I'm giving a talk this morning at the American Geophysical Union 2018 Fall Meeting in the session titled H52F: Toward Better Water Planning and Management in an Uncertain World. You can view a PDF of my slides here.
Here's my abstract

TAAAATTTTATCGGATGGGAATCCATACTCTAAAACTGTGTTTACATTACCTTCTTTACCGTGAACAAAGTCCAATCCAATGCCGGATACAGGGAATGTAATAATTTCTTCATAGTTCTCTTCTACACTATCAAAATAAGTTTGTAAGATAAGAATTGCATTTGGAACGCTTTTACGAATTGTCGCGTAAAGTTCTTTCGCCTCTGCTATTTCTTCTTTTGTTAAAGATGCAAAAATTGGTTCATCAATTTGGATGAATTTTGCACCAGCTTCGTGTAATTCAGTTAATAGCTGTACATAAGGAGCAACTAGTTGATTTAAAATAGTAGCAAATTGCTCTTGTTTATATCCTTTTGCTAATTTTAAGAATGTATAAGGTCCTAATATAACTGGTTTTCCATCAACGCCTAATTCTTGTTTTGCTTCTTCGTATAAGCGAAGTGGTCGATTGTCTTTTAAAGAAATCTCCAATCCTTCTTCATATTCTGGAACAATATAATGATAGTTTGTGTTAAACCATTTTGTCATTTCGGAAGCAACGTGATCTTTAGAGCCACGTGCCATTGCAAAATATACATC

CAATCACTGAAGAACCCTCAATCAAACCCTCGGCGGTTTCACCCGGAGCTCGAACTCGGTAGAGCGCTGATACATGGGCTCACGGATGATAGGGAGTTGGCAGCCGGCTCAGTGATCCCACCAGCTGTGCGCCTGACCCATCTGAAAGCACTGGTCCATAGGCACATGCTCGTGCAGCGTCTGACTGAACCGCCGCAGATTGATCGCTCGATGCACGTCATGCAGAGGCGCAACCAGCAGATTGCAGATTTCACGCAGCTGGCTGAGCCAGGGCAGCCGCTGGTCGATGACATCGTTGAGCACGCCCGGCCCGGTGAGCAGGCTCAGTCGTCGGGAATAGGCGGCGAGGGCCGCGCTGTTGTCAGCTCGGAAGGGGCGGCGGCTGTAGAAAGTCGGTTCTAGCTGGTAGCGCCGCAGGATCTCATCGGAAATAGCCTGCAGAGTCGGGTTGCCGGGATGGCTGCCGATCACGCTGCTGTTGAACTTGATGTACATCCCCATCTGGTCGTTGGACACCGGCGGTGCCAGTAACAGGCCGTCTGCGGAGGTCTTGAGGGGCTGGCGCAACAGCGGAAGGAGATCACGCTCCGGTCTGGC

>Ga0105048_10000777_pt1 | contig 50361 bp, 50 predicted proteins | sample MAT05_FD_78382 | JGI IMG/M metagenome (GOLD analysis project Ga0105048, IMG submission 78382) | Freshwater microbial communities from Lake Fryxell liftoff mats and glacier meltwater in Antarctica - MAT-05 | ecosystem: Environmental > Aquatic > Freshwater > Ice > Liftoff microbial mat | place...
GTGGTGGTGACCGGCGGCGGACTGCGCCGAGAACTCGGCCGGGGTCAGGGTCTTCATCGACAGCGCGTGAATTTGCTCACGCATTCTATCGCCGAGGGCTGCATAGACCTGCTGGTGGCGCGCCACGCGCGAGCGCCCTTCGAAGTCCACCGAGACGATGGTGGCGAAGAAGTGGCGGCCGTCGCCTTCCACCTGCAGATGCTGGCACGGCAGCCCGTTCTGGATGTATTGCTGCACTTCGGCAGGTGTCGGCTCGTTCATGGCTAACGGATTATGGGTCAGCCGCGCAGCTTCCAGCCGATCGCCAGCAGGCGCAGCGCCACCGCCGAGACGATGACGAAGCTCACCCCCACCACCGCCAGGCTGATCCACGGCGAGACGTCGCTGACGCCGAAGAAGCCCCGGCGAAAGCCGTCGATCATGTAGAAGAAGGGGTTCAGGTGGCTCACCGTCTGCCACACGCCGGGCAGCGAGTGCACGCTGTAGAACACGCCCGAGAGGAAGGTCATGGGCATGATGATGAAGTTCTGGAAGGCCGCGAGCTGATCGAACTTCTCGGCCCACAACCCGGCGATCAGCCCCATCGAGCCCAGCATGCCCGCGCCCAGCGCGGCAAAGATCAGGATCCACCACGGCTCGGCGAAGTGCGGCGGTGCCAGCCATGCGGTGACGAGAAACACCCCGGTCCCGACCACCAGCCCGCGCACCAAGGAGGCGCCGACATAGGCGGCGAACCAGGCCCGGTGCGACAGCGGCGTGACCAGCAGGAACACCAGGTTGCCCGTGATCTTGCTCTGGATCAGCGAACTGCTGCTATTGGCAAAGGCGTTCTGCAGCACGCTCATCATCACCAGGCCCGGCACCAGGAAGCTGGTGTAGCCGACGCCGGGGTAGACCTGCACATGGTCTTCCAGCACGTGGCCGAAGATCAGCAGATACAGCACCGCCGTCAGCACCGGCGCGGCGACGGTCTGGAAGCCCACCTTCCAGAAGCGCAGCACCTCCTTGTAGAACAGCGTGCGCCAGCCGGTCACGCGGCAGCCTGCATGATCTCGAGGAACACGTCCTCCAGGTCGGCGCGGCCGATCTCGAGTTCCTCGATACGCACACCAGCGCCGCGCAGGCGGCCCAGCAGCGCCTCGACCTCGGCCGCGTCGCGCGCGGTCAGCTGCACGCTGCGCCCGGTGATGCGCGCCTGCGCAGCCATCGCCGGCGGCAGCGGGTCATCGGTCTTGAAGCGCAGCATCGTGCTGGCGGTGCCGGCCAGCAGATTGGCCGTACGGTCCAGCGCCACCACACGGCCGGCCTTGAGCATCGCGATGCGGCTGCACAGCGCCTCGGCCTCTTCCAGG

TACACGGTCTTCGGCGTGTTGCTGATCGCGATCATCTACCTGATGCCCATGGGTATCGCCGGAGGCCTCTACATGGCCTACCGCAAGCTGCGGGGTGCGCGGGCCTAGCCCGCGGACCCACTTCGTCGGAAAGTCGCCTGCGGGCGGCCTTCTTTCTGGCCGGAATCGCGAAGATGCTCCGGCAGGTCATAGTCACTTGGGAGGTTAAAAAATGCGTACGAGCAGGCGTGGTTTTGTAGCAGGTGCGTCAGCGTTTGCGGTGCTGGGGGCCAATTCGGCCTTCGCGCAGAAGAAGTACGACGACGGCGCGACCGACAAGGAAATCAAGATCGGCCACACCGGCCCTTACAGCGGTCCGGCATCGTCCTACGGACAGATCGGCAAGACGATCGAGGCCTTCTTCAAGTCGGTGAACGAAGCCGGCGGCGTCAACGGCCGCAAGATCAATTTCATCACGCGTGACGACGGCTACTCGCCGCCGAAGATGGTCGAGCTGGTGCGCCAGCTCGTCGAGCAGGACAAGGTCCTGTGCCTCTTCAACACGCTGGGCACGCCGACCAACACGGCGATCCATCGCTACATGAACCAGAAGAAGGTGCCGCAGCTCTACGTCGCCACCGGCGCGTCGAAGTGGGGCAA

Evaluating and optimizing investments in climate adaptation requires projecting future climate risk over the operational life of each proposed investment. While many studies have considered that different climate change scenarios may emerge over the course of this M-year future period, adaptation policies remain vulnerable to the temporal and spatial clustering of climate risk which dominates much of the observational record. Large-scale, low-frequency climate variability can induce spatial shocks by favoring simultaneous extremes around the world, and can also cause a historical record to be a misleading indicator of future risk. In this work we consider whether the limited information in an \(N\)-year observational record permits the identification and projection of quasi-periodic climate variability and secular change, and what the resulting bias and uncertainty portends for risk mitigation instruments with a service life ranging from a few years to several decades. We present a set of stylized experiments to assess how well one can learn and predict the two kinds of risk for the design life (\(M\) years) and the probability of over- or under-design of a climate adaptation strategy based on these projections. We consider different temporal structures for the underlying risk which encompass quasi-periodic, regime-like, and secular variability, as well as statistical models for estimating this risk from an \(N\)-year historical record. The relative importance of estimating the short- or long-term risk associated with these extremes depends on the design life \(M\), but the potential to understand and predict these different types of variability depends on the informational uncertainty in the \(N\)-year historical record. Though we use floods as an example, the framework also applies to other forms of climate extremes.